Filed Under:Life Insurance, Life Products

Prudential, MetLife Sued over Death Master File

From the Washington Bureau

(AP Photo/Mike Derer)
(AP Photo/Mike Derer)

State efforts to collect on unclaimed property held by insurers has mushroomed into private action lawsuits filed in Illinois, Ohio and New York against Prudential and MetLife.

The lawsuits are coming to light against the background of a hearing Thursday on inaccuracies related to the Death Master File mainted by the Social Security Administration.

The DMF is the primary research tool being used to allege that insurers did not follow applicable state law on unclaimed property, either by not being aggressive enough in seeking to find beneficiaries of life insurance policies, or, in the alternative, turn the money over to the state.

In a suit filed in Chicago, Total Asset Recovery Services, based in Auburn Hills, Mich., alleges it discovered a "massive fraud" by Metropolitan Life Insurance and Prudential Financial.

The suit alleges that the two firms kept more than $524 million in unclaimed life insurance money that should have been turned over to Illinois.

And, a class action suit alleging securities fraud  was filed in Manhattan Jan. 12 against Metlife by the City of Westland Police and Fire Retirement System, Westland, Mich.

The suit alleges MetLife made “false and misleading statements” regarding its financial statements because it took a charge in the third quarter of 2011 related to a determination that it owed money by either not paying off policies to proper beneficiaries or turned the money over to the appropriate states under escheat laws.

And, an Ohio state court based in Cleveland Tuesday dismissed a complaint against Nationwide Insurance Company in which a life insurance policyholder who is 71 years-old filed suit.

The plaintiff said he filed suit out of concern that his death is imminent and he is fearful that because Nationwide allegedly “has failed and continue to fail to make reasonable attempts to determine when the beneficiaries of a life insurance policy are entitled to death benefits.”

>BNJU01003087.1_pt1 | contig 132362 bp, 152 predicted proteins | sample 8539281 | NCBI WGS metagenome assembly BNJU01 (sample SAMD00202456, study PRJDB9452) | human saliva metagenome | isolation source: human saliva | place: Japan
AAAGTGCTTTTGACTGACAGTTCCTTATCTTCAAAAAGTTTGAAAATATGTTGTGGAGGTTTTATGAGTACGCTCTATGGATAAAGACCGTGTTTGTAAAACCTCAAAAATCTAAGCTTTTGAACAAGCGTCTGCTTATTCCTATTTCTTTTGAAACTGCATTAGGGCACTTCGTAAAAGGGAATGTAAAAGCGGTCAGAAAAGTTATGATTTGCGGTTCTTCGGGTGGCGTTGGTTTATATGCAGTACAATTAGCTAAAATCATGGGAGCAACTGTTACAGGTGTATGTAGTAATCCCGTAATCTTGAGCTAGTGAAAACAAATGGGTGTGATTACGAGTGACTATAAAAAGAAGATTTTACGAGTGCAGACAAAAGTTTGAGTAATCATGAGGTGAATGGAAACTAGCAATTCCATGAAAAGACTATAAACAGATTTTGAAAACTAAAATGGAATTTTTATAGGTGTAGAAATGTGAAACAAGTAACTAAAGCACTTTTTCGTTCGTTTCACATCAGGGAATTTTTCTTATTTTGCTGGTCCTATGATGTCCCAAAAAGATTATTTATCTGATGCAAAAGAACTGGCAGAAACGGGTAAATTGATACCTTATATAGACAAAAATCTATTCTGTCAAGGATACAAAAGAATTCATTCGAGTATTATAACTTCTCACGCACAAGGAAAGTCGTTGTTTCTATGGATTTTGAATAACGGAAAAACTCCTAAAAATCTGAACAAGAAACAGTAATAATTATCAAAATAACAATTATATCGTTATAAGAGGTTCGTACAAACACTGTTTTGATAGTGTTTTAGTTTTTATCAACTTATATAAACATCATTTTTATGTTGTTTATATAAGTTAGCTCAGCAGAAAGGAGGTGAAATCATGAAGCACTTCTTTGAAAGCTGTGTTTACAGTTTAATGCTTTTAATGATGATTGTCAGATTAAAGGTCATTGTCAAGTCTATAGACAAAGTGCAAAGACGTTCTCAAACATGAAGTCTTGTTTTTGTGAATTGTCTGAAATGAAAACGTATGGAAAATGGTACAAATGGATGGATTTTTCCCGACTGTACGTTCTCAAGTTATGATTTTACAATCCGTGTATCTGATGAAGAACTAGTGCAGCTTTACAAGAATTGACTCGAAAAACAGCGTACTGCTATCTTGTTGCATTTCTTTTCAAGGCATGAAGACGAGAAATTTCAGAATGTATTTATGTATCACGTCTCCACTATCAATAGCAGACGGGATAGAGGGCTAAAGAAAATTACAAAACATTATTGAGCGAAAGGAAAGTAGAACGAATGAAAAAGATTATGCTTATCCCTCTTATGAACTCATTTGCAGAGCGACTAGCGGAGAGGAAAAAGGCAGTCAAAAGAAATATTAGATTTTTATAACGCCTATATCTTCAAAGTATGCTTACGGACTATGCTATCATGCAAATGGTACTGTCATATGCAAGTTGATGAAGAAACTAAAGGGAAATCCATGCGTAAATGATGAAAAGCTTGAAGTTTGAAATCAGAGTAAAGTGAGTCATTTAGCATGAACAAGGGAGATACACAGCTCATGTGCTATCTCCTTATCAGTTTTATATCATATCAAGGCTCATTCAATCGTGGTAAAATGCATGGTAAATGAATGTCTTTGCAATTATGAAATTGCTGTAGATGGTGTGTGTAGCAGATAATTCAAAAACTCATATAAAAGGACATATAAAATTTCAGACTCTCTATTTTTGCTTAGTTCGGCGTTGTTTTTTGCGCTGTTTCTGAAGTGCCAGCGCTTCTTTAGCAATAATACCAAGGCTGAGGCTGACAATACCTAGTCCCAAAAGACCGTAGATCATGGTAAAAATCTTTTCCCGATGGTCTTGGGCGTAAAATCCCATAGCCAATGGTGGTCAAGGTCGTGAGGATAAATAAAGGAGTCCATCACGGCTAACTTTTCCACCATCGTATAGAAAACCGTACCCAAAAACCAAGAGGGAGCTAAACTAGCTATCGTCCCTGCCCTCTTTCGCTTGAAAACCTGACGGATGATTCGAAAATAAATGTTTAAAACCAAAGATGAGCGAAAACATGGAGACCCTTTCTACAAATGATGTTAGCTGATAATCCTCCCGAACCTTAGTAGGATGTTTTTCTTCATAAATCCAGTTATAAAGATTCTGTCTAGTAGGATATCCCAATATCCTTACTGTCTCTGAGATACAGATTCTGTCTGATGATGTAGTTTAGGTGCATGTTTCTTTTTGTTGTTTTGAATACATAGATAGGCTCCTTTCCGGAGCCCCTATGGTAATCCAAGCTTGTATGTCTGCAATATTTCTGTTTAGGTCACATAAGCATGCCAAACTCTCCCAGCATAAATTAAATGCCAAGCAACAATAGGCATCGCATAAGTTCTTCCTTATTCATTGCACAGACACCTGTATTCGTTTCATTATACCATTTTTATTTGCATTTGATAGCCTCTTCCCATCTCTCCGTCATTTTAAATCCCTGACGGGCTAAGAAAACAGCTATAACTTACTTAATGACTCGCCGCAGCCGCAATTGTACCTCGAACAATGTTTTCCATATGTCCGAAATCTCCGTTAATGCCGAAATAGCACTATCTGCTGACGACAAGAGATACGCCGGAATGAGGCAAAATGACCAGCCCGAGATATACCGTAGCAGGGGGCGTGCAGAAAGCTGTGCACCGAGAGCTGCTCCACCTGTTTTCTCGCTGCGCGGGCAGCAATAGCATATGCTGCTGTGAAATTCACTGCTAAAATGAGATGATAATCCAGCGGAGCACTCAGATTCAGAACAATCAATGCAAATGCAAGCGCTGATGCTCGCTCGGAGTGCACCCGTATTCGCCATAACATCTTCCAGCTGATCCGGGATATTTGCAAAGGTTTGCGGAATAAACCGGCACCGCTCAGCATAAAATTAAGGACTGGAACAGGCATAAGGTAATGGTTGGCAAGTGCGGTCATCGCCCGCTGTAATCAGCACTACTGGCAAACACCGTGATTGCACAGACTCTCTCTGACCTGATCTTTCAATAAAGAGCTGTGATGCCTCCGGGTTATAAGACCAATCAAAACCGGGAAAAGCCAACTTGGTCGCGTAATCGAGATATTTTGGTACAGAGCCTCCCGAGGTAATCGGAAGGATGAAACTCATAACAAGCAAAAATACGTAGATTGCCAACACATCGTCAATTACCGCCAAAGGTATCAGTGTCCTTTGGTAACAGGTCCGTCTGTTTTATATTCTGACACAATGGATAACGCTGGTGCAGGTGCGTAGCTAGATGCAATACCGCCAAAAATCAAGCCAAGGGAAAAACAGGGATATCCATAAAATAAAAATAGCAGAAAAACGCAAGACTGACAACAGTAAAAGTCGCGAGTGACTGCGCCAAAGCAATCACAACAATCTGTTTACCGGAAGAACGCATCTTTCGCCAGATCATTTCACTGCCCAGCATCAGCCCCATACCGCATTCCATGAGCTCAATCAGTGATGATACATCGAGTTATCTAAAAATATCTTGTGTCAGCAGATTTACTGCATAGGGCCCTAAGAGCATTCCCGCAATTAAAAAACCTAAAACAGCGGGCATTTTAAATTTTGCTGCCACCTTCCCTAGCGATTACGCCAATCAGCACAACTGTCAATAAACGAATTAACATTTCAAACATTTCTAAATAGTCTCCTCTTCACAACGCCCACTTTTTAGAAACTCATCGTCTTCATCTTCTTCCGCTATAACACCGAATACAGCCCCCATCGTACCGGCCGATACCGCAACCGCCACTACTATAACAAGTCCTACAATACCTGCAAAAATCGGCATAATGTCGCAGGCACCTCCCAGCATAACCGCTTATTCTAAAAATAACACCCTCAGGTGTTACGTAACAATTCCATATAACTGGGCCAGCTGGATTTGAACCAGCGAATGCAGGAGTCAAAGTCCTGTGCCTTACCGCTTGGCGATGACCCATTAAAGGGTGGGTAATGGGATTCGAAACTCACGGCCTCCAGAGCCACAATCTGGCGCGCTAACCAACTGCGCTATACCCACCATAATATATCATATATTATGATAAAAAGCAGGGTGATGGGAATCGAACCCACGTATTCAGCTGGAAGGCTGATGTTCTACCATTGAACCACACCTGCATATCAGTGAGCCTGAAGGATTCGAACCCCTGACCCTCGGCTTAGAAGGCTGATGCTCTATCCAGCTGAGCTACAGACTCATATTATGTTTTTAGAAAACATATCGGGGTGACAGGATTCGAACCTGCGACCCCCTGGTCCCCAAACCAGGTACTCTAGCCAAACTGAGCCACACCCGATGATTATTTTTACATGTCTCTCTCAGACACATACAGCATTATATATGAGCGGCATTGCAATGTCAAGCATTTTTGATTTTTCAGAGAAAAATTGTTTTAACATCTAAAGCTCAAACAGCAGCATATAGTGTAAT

The plaintiffs fear … “that as their deaths are impending they fear that that their life insurance policies will not be honored.”

The suit asked that Nationwide be required to make at least annual DMF searches for insureds with more than a 70% chance of having died.

The court dismissed the suit, on the grounds that (a) plaintiffs lacked standing because their alleged injury was too speculative and (b) the duty plaintiffs sought to impose was foreclosed by the terms of their policies.

The plaintiffs have appealed to the Ohio Court of Appeals.

The Illinois case was filed almost a year ago but only unsealed earlier this month.

It is a so-called “qui tam,” or whistleblower complaint in Cook County Court.

The suit said MetLife and Prudential "filed false records omitting these unclaimed funds."

It says the insurers should be fined more than $1.5 billion under the Illinois False Claims Whistleblower Reward and Protection Act.

Tom Prescott, equity-owner and spokesperson for Total Asset Recovery Services LLC, said that with regard to the suit, the Illinois attorney-general’s office has said that it will soon submit for the court's consideration a motion to intervene and simultaneously dismiss the suit because it is negotiating a settlement with MetLife and Pru.

Prescott complained that it is likely that Illinois will settle “for pennies on the dollar.”

He said that, “We think this is incredulous and unfair to the citizens of Illinois compared with what they should receive given the companies' documented fraudulent activities in this area) after having utilized our data findings and supporting documentation to extract the relevant monetary and policy concessions.”

John Calagna, a spokesman for MetLife, denied that a settlement would be unfair.

“The figures in the complaint are based on unreliable assumptions and wildly overstated insurance amounts,” Calagna said. He said it is based on the fact that the American Council of Life Insurers (ACLI) believes the average insurance policy is $110,000.

But, Calagana said, that figure “is irrelevant to the demutualization policies that are the subject of the complaint because more than 75%  of the policyowners whom MetLife could not locate at the time of the company's demutualization owned industrial life policies.

“The maximum face amount of Industrial policies at the time of issue was $1,000,” Calagna concluded.

 

Robert DeFillippo, chief spokesman for Prudential, added, “The case is Illinois contains inaccurate allegations and is without merit.”

 

 

 

 

 

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